“We have so many different ideas forming, like a reading night for kids,” he added “… and Science Club, where once a month kids can do science projects relating to animals.”
He plans to dot a wall map with QR codes that kids can scan to learn about individual animals. He’d also like to add a wall of featured animals, as well as a stingray touch tank, and display an Argentine tegus and Madagascar tree boa in the main room. Fiona, a tortoise, will also have a home at GP Zoology.
During a recent visit to GP Zoology, Cook introduced guests to residents from Lou’s, including Bubba the toad, Arnold the black-throated monitor lizard and Skittles the panther chameleon, among other well-behaved critters.
“When a human being locks eyes with an animal, there’s a chemical release of endorphins in the brain,” he continued. “There’s a surge of energy, of excitement when you see an animal. Scientists believe there are two reasons for that.”
The first reason, he said, is survival; when a person encounters a wild animal, they get a burst of energy that allows them to run away. The second is hunting; the burst of energy needed to spear a salmon, for example.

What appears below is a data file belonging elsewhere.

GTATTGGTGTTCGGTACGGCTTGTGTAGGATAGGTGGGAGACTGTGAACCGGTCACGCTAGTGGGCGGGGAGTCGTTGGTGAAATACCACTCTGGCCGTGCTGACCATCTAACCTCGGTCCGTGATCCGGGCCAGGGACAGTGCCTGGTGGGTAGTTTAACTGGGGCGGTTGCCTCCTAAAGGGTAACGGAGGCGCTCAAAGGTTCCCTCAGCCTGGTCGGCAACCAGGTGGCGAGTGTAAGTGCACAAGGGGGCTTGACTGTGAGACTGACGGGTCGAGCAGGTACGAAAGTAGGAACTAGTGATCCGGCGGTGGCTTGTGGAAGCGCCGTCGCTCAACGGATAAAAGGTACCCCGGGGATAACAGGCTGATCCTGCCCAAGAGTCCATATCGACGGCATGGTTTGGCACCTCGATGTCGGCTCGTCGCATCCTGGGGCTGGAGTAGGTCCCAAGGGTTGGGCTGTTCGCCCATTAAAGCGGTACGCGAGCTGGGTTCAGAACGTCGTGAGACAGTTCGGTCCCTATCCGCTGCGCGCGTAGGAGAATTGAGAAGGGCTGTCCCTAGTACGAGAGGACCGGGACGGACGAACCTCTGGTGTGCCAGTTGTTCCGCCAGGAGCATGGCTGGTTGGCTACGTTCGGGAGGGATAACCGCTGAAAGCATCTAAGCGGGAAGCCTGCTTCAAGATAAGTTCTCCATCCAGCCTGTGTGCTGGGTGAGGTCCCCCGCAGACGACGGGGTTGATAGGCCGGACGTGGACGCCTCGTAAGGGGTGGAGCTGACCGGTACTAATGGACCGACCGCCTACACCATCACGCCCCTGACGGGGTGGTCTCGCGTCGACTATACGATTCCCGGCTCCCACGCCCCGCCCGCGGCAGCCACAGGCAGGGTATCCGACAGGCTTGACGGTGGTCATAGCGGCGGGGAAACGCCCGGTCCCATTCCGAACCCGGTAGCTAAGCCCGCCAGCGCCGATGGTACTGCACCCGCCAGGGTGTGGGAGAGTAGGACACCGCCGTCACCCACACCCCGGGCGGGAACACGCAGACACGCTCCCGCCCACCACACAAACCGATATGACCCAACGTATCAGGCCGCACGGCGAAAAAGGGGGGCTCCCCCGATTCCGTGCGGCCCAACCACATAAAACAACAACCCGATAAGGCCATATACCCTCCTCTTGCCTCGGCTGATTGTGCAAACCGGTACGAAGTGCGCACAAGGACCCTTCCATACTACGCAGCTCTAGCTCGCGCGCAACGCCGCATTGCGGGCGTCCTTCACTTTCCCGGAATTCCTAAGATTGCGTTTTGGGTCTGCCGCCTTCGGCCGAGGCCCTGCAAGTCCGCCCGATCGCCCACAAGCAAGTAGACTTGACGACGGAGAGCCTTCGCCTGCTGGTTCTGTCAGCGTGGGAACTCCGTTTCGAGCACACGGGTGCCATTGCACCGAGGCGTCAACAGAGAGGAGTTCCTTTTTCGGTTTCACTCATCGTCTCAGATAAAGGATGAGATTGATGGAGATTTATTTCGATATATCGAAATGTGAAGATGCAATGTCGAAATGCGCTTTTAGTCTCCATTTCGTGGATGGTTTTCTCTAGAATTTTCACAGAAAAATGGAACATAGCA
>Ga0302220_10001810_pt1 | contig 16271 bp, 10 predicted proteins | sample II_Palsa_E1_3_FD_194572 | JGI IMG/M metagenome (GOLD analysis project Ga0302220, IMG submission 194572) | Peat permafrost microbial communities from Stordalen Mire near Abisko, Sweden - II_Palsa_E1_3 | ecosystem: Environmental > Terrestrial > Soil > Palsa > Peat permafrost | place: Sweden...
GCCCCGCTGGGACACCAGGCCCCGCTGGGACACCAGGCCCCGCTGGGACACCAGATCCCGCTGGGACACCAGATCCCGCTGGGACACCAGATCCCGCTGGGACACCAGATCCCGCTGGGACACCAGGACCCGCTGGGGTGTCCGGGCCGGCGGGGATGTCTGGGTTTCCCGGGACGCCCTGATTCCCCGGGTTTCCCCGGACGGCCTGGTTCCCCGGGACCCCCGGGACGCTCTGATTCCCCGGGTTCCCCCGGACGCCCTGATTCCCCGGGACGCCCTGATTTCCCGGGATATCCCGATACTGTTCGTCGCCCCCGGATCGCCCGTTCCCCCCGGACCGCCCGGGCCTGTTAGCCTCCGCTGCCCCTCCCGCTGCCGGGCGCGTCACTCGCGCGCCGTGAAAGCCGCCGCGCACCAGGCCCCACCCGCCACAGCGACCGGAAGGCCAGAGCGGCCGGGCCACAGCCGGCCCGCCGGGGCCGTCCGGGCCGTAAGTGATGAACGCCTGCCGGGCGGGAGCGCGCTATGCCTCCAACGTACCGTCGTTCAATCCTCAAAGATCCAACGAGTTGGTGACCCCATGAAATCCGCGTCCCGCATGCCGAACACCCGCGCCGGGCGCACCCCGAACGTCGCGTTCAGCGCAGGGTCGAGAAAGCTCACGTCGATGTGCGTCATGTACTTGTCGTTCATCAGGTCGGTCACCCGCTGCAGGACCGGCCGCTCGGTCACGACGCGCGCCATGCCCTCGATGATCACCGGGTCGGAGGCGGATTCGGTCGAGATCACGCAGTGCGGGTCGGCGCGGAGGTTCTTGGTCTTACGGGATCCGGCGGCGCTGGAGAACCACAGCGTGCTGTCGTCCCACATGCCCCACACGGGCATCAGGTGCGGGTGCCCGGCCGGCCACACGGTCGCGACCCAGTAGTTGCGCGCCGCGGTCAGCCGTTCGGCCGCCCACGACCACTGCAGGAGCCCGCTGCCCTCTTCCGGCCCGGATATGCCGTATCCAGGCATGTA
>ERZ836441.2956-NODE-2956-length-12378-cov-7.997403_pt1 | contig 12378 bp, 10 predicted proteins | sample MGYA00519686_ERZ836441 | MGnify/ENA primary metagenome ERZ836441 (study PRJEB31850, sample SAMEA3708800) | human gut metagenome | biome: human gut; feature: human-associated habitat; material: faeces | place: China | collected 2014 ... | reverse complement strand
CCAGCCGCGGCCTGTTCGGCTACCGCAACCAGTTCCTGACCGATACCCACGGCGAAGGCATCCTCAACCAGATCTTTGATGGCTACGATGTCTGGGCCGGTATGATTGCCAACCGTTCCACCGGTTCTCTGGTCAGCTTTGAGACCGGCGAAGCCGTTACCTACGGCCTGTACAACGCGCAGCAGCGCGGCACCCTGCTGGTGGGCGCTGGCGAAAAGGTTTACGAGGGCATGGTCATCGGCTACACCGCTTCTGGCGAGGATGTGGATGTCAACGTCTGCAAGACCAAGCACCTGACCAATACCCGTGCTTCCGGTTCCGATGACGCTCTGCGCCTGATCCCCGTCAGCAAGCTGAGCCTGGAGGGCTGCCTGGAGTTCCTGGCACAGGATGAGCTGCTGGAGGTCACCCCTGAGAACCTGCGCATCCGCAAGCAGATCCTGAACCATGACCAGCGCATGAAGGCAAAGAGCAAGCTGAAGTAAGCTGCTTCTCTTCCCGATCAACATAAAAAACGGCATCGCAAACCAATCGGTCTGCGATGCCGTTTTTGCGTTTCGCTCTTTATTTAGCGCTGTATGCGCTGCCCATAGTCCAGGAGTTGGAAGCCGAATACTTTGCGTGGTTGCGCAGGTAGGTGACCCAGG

“I believe there’s a third reason, too,” Cook said. “I believe you connect with a living soul when you look into an animal’s eyes. I’m a faithful person. I see God in every creature.”
While the brick-and-mortar space is open by appointment only, Cook will continue to share his love and knowledge about various animals throughout the community.
He provides school programs that supplement STEM curricula, presents to Boy Scout and Girl Scout groups and currently is working with the new zoology classes at Grosse Pointe North and Grosse Pointe South high schools, “to see what their needs might be to offer them a tangible learning experience.”
GP Zoology’s soft opening has been met with accolades from the community. Cook said he’s already booking events into April. He plans on hosting an open house in late February, for which tickets will be sold and a portion of proceeds will benefit charity.
In the meantime, to book a party or find more information, visit gpzoology.com.